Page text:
Construing the Cross

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From Frances Young’s Construing the Cross: “In a way I take my cue from the fourth-century writer Ephrem the Syrian… He not only did theology through poetic composition, but even spoke of two divine incarnations; first in limited human language in the words of Scripture, then in the limitations of flesh in Jesus. God speaking to us, he suggested, was like someone trying to teach a parrot to speak by placing a mirror over his face, so that the bird thought it was conversing with one of its own kind. The language in which we speak of the infinite, transcendent God is never adequate, always allusive, suggestive, metaphorical, pointing beyond itself, and, as other fourth-century writers, Gregory of Nyssa and Gregory of Nazianzen, suggest, only able to get near its object by a multiplication of images overlaying each other and correcting each other. Insight into the saving mystery of God’s presence in one who cried out in God-forsakenness on the cross requires similar multifarious meditations, as well as a willingness to embrace the possibility of truth in paradox. As with all theological enterprises, construing the cross demands the richness of Scripture, the suggestive wealth of ecclesial traditions, the plurality of experience in different socio-cultural environments, along with endeavors to make some rational sense of it all: in other words, the Wesleyan Quadrilateral of Scripture, tradition, reason, and experience.”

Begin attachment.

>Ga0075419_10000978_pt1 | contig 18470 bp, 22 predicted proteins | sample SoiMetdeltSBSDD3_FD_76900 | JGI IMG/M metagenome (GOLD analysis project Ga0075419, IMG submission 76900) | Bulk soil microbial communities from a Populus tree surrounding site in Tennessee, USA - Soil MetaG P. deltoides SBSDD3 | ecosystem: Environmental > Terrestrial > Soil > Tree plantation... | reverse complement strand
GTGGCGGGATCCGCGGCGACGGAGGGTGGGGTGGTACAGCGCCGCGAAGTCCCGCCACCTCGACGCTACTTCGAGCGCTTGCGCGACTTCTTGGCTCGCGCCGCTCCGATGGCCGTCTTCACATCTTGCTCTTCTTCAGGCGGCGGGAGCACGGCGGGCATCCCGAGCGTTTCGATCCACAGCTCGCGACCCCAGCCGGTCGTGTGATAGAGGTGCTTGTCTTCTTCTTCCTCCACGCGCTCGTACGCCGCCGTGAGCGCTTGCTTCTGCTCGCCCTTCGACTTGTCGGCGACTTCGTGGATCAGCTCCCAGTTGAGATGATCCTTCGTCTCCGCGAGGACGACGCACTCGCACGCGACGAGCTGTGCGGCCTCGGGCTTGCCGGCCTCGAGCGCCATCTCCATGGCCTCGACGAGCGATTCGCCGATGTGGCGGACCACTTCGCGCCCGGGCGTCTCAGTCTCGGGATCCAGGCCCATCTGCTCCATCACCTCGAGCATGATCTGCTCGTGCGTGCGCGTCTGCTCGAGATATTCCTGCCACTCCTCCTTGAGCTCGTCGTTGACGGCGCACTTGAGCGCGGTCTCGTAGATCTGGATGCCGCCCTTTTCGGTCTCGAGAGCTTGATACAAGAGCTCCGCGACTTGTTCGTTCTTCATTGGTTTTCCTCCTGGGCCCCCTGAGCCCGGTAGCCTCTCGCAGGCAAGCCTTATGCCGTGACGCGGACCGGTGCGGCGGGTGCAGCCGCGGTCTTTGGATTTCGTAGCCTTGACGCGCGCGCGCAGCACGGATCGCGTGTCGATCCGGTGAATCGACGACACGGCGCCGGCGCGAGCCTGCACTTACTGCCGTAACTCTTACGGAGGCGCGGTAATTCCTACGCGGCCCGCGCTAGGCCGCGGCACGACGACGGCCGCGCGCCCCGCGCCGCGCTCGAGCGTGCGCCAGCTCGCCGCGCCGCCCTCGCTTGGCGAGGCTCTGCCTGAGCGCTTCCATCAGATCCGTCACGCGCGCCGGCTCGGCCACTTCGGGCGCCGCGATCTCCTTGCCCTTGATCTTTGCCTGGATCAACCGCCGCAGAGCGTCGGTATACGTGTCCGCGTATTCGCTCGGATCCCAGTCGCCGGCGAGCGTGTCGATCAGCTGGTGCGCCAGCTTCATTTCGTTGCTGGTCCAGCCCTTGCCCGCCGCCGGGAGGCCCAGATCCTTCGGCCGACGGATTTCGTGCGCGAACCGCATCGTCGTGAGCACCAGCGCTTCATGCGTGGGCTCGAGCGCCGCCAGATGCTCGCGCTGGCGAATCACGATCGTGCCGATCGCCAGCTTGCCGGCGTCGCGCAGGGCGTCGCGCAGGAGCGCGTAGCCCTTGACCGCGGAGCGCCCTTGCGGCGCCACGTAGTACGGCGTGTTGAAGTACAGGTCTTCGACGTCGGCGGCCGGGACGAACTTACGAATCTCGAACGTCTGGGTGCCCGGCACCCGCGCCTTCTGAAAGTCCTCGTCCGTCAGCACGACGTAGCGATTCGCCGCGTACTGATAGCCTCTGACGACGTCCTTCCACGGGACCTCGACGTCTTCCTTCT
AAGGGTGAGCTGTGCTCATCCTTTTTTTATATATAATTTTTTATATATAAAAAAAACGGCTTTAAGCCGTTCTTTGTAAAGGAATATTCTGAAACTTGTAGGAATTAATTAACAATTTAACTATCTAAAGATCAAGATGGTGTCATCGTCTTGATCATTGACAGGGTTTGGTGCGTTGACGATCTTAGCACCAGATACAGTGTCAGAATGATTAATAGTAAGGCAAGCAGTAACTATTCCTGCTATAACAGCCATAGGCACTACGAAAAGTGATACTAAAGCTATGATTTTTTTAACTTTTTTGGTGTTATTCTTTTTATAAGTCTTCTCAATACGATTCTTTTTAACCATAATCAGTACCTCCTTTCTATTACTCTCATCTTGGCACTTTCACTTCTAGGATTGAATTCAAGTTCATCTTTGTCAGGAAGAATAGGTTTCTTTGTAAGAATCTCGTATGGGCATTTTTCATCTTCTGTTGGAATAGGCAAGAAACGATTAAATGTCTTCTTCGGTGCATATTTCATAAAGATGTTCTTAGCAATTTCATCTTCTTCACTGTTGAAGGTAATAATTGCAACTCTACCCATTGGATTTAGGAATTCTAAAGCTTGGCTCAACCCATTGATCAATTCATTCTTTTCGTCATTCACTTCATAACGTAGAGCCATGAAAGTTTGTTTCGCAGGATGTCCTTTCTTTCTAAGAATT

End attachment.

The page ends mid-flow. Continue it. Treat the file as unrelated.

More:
Roger

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